Book Review: Men On Strike by Dr. Helen Smith
Men On Strike: Why Men Are Boycotting Marriage, Fatherhood, and the American Dream and Why It Matters. Helen Smith, PhD. New York, Encounter Books, 2013.
With the interest that this book has gotten since its release both in the mainstream media and in other locations (Free Northerner, da GBFM, Wintery Knight, Dalrock, Vox Day, among many others), I found it to be interesting to obtain the book.
However, there was a two week delay in getting the book from Amazon, which has delayed this review along with the death in my family. These have conspired to make this review fashionably late.
For those that are familiar with manosphere circles, Dr. Helen Smith is a forensic psychologist who has been published in numerous places. Most notable for the discussion of this book is that she has spent “many years talking to hundreds of men” (p xiv) in her position as a psychiatrist for two decades, and that she has blogged since 2005 on a number of issues, including men’s issues.
Dr. Smith states (p xiv) that her concern in listening to men and their plight has driven her in what she does. That focus on awareness comes out in the content of her book where many of her observations come to light. She describes how men are dealt with in society with respect to marriage, reproductive choice, higher education, and parenthood. She then describes her vision of why recognizing and dealing with these inequities matter, and then describes her observations on how men have dealt with these things along with her beliefs on how these things can be changed.
The reader of the book will notice readily that a focus is placed on observation. Men On Strike is full of anecdote and personal stories of men from her blog and from other sources (as illustrated in the notes section) which she reports to the reader. This emphasis is perhaps best for the feelings-dominated society that we live in today, especially for readers who are uninitiated into the topic. This is perhaps ideal, as the book seems to be intended for such an audience, though perhaps to the author’s experience, it misses two of the venues where men are under fire (the workplace and religious organizations).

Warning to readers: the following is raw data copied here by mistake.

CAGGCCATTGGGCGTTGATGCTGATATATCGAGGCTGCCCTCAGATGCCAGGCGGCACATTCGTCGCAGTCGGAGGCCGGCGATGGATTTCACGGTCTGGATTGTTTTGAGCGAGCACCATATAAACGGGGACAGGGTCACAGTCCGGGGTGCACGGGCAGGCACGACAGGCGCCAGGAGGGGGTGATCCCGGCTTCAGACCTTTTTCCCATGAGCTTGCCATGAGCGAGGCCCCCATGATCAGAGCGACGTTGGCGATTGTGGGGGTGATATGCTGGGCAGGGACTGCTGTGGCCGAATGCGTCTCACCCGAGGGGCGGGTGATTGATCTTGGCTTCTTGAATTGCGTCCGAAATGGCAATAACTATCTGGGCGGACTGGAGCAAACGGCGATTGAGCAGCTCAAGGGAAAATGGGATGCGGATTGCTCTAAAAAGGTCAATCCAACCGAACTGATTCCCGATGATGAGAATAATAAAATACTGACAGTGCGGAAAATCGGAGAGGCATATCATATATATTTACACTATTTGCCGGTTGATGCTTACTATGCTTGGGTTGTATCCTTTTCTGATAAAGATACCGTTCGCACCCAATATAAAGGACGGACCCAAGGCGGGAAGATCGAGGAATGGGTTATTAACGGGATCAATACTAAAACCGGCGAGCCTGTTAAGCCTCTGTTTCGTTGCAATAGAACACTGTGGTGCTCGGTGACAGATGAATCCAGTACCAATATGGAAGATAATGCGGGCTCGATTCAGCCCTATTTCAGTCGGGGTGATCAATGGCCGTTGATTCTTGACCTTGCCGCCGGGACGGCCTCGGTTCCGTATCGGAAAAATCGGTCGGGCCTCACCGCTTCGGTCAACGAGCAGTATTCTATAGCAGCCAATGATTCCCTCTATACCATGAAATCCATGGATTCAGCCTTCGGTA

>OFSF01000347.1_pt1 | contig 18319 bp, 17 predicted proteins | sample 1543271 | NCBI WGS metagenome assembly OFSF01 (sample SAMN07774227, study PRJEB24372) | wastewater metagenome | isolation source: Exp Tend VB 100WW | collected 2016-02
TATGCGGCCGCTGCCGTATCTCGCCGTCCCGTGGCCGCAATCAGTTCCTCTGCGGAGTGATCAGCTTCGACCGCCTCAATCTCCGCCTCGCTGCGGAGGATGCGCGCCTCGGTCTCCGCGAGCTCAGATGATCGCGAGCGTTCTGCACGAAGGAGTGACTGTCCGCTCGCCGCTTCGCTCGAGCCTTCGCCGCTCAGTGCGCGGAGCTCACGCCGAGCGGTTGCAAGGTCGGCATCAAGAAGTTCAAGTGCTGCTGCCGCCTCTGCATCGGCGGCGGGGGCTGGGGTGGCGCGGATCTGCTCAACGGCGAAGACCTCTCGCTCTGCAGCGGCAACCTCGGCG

In my opinion, Men On Strike suffers from this undue emphasis on observation over theory. While the book is quite effective in sounding a warning in the same way as Suzanne Venker, Dr. Smith seems to exhibit very little understanding of the reasons behind what she is observing, to the point that there are few passages of any good insight. To wit, the most insightful parts of the book are the ones where she comments on Warren Farrell’s Myth of Male Power, and collaborates with Christina Hoff Summers via interview (The War Against Boys)in the chapter on higher education.
This lack of theory contributes to two things present within the book. It is a very light easy read which will go quickly as Dr. Smith presents all of the stories she has gathered. Then with the theory component not present, it is hard to see any degree of organization in her writing. When she presents her stories and anecdotes, the point she is trying to make by telling the stories is either lost or missing in many cases. Then, some of the terms she uses like Uncle Tim (“male sellouts”? p76 Meaning what exactly?) are ill-defined and are filled as the book progresses.
Men On Strike can be very beneficial to those who are new to the concepts behind men’s rights and men’s issues. The text, while having its deficits of organization and theory, can contribute to the awareness of what happens in the lives of men today. However, since it will only function as a cursory introduction, it will not be very constructive to those who are familiar with these issues in any way. For those people, seeking out one of the other books mentioned in this review, The Manipulated Man, or The Polygamous Sex will be more beneficial. To the author’s credit, she lists a number of resources at the end of the book.
Rating: If you’re new to the manosphere 8 out of 10. If you’re not, 5 out of 10.
Image Source: National Review Online: The Siege of Men
Other references to Helen Smith on this blog: